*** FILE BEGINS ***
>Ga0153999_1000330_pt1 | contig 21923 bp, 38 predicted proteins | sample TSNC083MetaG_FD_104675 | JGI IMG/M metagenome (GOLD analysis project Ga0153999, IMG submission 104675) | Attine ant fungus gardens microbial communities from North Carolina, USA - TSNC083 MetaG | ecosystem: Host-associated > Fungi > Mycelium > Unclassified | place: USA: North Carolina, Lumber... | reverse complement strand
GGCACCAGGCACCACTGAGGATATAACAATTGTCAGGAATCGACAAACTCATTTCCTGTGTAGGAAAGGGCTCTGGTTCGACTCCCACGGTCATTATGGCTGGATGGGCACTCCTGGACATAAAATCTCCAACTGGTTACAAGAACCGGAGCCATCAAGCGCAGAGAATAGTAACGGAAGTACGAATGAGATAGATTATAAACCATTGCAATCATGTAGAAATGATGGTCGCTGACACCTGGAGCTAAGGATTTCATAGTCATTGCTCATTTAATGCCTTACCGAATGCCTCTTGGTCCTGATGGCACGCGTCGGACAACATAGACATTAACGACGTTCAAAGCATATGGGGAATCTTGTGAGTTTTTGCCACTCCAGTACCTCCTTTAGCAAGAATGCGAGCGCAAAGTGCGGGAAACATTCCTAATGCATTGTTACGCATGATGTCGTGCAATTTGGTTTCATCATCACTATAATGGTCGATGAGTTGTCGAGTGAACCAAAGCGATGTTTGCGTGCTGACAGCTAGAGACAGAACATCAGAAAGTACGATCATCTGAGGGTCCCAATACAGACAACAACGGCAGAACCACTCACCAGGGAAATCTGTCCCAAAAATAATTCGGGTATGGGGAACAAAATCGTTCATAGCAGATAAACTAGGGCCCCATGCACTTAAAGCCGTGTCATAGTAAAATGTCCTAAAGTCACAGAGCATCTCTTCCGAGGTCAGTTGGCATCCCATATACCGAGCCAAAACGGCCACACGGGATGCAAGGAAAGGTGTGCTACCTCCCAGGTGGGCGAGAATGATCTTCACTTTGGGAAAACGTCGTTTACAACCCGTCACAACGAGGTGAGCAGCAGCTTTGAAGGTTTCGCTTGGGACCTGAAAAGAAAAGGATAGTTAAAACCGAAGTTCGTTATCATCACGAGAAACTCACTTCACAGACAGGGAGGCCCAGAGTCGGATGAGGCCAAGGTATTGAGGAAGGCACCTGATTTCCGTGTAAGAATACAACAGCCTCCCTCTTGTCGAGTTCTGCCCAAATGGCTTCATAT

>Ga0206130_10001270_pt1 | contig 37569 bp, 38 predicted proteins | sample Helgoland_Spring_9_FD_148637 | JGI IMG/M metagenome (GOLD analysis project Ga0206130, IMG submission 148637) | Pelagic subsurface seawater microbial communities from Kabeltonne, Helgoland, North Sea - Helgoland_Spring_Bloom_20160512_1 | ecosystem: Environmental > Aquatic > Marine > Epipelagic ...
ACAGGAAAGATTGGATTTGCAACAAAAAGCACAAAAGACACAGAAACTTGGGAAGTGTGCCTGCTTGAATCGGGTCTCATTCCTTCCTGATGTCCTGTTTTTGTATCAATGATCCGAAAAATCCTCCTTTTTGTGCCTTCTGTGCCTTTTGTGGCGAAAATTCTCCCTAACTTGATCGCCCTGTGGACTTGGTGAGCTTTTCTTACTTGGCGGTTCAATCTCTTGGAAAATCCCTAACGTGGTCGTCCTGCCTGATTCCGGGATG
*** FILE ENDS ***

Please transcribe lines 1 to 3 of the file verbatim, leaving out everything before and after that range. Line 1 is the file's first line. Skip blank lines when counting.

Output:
>Ga0153999_1000330_pt1 | contig 21923 bp, 38 predicted proteins | sample TSNC083MetaG_FD_104675 | JGI IMG/M metagenome (GOLD analysis project Ga0153999, IMG submission 104675) | Attine ant fungus gardens microbial communities from North Carolina, USA - TSNC083 MetaG | ecosystem: Host-associated > Fungi > Mycelium > Unclassified | place: USA: North Carolina, Lumber... | reverse complement strand
GGCACCAGGCACCACTGAGGATATAACAATTGTCAGGAATCGACAAACTCATTTCCTGTGTAGGAAAGGGCTCTGGTTCGACTCCCACGGTCATTATGGCTGGATGGGCACTCCTGGACATAAAATCTCCAACTGGTTACAAGAACCGGAGCCATCAAGCGCAGAGAATAGTAACGGAAGTACGAATGAGATAGATTATAAACCATTGCAATCATGTAGAAATGATGGTCGCTGACACCTGGAGCTAAGGATTTCATAGTCATTGCTCATTTAATGCCTTACCGAATGCCTCTTGGTCCTGATGGCACGCGTCGGACAACATAGACATTAACGACGTTCAAAGCATATGGGGAATCTTGTGAGTTTTTGCCACTCCAGTACCTCCTTTAGCAAGAATGCGAGCGCAAAGTGCGGGAAACATTCCTAATGCATTGTTACGCATGATGTCGTGCAATTTGGTTTCATCATCACTATAATGGTCGATGAGTTGTCGAGTGAACCAAAGCGATGTTTGCGTGCTGACAGCTAGAGACAGAACATCAGAAAGTACGATCATCTGAGGGTCCCAATACAGACAACAACGGCAGAACCACTCACCAGGGAAATCTGTCCCAAAAATAATTCGGGTATGGGGAACAAAATCGTTCATAGCAGATAAACTAGGGCCCCATGCACTTAAAGCCGTGTCATAGTAAAATGTCCTAAAGTCACAGAGCATCTCTTCCGAGGTCAGTTGGCATCCCATATACCGAGCCAAAACGGCCACACGGGATGCAAGGAAAGGTGTGCTACCTCCCAGGTGGGCGAGAATGATCTTCACTTTGGGAAAACGTCGTTTACAACCCGTCACAACGAGGTGAGCAGCAGCTTTGAAGGTTTCGCTTGGGACCTGAAAAGAAAAGGATAGTTAAAACCGAAGTTCGTTATCATCACGAGAAACTCACTTCACAGACAGGGAGGCCCAGAGTCGGATGAGGCCAAGGTATTGAGGAAGGCACCTGATTTCCGTGTAAGAATACAACAGCCTCCCTCTTGTCGAGTTCTGCCCAAATGGCTTCATAT

>Ga0206130_10001270_pt1 | contig 37569 bp, 38 predicted proteins | sample Helgoland_Spring_9_FD_148637 | JGI IMG/M metagenome (GOLD analysis project Ga0206130, IMG submission 148637) | Pelagic subsurface seawater microbial communities from Kabeltonne, Helgoland, North Sea - Helgoland_Spring_Bloom_20160512_1 | ecosystem: Environmental > Aquatic > Marine > Epipelagic ...